The waiting game is over. CSS3 is finally here. No longer a web designer’s pipe dream, this specification has finally caught on with modern, standards-compliant browsers. This means we get to start using many of these cutting-edge features today.

Thanks to Modernizr, now we can spend less time in our image editors in favor of leveraging the internal design features of the browser itself. The tedium of building out rounded corners, drop shadows, and custom typeface hackery (just to name a few) can now be eliminated with a few lines of code — much easier to maintain and update too. Unfortunately, adoption of these features varies widely across the vast browser landscape, especially amongst the older, more stubborn types (I’m looking at you, IE). So how do we move forward applying this polish without leaving some of our elderly acquaintances behind? Luckily for us, Modernizr provides the answer.

Modernizr is a wonderful little Javascript library that performs an array of feature checks for these new technologies within the end-user’s browser and informs us of its capabilities. Currently, Modernizr conducts a series of tests for over fifty new CSS3 and HTML5 features — all within a matter of microseconds. This information is returned to us for easy manipulation via convenient styling and scripting hooks. I’ll explain in detail how this works in just a moment. But first…

Getting Started

To begin, take a trip to Modernizr’s home page and download the development version. You may notice that it also comes packaged in a “production” flavor, which allows you to download an optimized file according to the feature checks of your choosing. However, the development version is filled to the brim with comments that may help you understand how this thing ticks from the inside out.

Once downloaded, you’ll want to include the script in the head of your web site like so (be sure to add the “no-js” class to the html element – this will provide an additional hook in the rare event that Javascript should be disabled):

<html class="no-js">
<script src="path/to/modernizr-2.x.js"></script>

Simple. That’s all there is to it. The rest is up to you, gentle web designer. Upon page load, Modernizr will replace the “no-js” with a slew of helper classes based upon the results of its feature tests. For example, if the user’s browser supports the CSS3 border-radius property it will append a “borderradius” class to the html element; if not, it will use “no-borderradius” instead. These dynamic classes can then be used in your stylesheets to bridge the browser generational gap, targeting the stylish cool kids without ditching support for the downtrodden has-beens — everyone wins.

A Real World Example:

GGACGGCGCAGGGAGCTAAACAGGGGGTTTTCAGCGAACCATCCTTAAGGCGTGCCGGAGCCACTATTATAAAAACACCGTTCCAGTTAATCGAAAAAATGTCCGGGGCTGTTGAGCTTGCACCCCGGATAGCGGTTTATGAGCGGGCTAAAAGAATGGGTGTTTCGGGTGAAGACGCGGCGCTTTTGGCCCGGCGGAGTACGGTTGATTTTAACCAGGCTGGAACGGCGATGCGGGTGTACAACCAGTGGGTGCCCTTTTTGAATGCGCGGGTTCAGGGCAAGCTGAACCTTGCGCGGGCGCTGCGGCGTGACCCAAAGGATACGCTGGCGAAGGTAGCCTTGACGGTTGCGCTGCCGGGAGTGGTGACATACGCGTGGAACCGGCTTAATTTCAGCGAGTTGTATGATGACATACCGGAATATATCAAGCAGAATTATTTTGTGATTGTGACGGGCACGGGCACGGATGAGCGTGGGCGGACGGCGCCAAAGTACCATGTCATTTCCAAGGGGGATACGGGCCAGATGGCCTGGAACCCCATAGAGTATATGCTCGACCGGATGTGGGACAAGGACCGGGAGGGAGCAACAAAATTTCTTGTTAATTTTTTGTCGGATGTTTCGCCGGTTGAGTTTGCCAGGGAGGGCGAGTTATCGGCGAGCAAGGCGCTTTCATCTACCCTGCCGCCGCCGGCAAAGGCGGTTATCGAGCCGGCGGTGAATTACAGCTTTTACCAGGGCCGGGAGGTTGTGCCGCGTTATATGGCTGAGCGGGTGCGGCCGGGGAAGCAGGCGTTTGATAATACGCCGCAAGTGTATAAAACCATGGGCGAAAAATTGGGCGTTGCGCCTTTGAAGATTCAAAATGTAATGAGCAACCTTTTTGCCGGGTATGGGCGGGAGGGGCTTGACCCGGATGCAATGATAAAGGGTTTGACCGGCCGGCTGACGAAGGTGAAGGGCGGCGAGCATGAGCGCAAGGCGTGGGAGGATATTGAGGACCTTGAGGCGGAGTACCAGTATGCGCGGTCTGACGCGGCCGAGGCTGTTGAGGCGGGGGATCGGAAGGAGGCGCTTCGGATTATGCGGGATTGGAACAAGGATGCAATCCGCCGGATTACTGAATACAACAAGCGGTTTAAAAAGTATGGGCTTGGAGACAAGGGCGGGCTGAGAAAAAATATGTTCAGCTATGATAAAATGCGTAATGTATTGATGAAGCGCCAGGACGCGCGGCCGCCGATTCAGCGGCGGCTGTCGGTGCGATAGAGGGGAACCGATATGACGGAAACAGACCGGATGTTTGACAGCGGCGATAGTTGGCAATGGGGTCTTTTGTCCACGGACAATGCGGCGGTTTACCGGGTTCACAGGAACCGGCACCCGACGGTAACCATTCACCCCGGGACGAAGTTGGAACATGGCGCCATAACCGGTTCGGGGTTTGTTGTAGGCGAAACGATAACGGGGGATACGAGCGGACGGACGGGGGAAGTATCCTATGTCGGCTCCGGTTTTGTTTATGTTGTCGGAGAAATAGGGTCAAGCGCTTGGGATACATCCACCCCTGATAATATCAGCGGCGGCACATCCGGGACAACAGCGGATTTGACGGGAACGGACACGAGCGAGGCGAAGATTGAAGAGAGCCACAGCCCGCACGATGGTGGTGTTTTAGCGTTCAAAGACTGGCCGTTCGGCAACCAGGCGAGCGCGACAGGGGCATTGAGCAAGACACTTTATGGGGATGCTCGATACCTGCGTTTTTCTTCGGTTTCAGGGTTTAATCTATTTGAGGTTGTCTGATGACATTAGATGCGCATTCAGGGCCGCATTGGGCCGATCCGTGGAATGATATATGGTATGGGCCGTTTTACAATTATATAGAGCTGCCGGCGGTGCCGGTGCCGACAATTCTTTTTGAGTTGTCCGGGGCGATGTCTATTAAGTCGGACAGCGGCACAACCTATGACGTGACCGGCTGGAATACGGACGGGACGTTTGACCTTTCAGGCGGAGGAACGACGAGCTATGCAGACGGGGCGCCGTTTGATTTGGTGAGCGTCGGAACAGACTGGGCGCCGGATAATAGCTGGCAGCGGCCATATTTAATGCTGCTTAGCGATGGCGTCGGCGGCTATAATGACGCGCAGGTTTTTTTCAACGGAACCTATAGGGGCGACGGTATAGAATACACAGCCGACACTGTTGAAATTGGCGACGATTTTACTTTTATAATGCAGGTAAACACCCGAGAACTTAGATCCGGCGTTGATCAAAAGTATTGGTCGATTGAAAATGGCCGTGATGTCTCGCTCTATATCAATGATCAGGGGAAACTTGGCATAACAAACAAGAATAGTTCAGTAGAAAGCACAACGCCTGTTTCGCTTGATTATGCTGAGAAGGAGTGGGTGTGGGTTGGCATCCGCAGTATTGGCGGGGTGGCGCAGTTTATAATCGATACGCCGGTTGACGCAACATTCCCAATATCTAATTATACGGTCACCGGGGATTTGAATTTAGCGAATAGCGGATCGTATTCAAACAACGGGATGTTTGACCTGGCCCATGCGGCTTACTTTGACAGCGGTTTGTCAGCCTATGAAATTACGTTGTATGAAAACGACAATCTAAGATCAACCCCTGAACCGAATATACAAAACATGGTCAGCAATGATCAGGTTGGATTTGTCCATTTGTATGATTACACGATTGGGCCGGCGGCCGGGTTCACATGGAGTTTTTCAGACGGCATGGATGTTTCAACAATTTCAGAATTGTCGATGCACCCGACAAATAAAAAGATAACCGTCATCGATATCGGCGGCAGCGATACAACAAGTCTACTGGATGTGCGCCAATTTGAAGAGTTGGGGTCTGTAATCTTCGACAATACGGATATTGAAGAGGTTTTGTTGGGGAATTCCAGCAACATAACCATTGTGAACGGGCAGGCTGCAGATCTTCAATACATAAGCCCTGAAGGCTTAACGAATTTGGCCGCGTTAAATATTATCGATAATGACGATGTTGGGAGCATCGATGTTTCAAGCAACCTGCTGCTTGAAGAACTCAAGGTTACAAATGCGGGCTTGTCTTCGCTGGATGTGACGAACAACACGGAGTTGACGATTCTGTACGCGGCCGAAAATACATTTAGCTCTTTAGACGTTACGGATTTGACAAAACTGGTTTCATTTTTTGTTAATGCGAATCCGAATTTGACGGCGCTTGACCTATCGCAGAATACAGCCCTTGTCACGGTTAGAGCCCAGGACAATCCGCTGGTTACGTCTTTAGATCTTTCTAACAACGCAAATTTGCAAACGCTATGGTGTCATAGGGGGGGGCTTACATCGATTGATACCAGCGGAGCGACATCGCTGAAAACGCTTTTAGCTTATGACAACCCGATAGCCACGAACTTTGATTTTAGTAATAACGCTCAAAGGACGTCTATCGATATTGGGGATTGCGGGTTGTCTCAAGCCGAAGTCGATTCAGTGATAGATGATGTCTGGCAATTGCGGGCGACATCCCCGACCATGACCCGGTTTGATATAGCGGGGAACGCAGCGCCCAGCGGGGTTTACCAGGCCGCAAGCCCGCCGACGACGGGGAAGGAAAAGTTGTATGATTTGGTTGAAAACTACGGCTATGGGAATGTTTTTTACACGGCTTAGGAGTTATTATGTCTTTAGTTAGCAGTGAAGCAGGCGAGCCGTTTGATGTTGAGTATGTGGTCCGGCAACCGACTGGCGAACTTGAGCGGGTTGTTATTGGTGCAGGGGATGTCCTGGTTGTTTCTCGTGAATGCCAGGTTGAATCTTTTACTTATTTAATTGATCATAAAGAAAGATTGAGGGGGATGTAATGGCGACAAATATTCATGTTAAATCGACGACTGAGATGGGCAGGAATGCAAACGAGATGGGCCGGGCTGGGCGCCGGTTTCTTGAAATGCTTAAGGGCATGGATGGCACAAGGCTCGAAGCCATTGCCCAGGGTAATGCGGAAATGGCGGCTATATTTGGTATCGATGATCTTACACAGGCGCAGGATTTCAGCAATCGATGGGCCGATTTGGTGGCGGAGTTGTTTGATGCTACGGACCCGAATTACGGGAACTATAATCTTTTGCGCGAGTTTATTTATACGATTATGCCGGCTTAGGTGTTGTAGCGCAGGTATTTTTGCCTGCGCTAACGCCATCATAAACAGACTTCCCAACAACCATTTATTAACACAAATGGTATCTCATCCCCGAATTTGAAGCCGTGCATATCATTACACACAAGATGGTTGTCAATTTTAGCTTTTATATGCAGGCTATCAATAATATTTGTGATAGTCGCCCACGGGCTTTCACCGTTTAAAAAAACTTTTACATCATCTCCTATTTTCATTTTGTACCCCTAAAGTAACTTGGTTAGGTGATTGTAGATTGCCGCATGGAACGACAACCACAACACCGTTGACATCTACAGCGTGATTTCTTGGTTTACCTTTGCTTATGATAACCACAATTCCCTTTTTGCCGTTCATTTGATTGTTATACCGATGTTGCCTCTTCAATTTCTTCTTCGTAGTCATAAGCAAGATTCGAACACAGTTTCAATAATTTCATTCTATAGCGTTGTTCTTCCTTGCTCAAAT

One of my favorite CSS3 features is the relatively well supported box-shadow property.  Sadly, older browsers were not built with the ability to interpret the meaning of this property. So how do we make both parties happy? Modernizr’s helper classes to the rescue. For instance, say that I have a light-colored  <div>  (with an id of “box”) on the page that I’d like to set off from its similarly light-colored background with a drop shadow. Using CSS3, it’s a breeze:

.boxshadow div#box {
   -webkit-box-shadow: 0px 0px 4px #ffffff; /* Saf3-4 */
   -moz-box-shadow: 0px 0px 4px #ffffff; /* FF3.5 - 3.6 */
    box-shadow: 0px 0px 4px #ffffff; /* Opera 10.5, IE9, FF4+, Chrome 10+ */

But what about older, less capable browsers? We don’t want to hang these soon-to-be relics out to dry just yet. Since we’re unable to take advantage of the box-shadow property, we can resort to using the next best thing – a classic border. With the assistance of Modernizr we can now target the styles for these browsers as follows:

.no-boxshadow div#box {
   border: 2px solid #FFF;

A comparison of two CSS techniques for newer and older browsers

While it may lack the cool-factor of a CSS3 drop-shadow, a nice border will do the trick to create nice visual separation between this div and its background. This simple illustration serves to demonstrate the awesome flexibility that Modernizr affords the modern web designer.

A Word of Caution

It’s crucial to remember that Modernizr does not magically add these new bells and whistles to browsers that don’t yet support them (though there are some stop-gap, polyfill solutions if your project requires absolute conformity from browser to browser — please proceed with caution). What it does do, however, is provide us with a clever mechanism for progressively enhancing pages for those with capable browsers without breaking the user experience for those that don’t.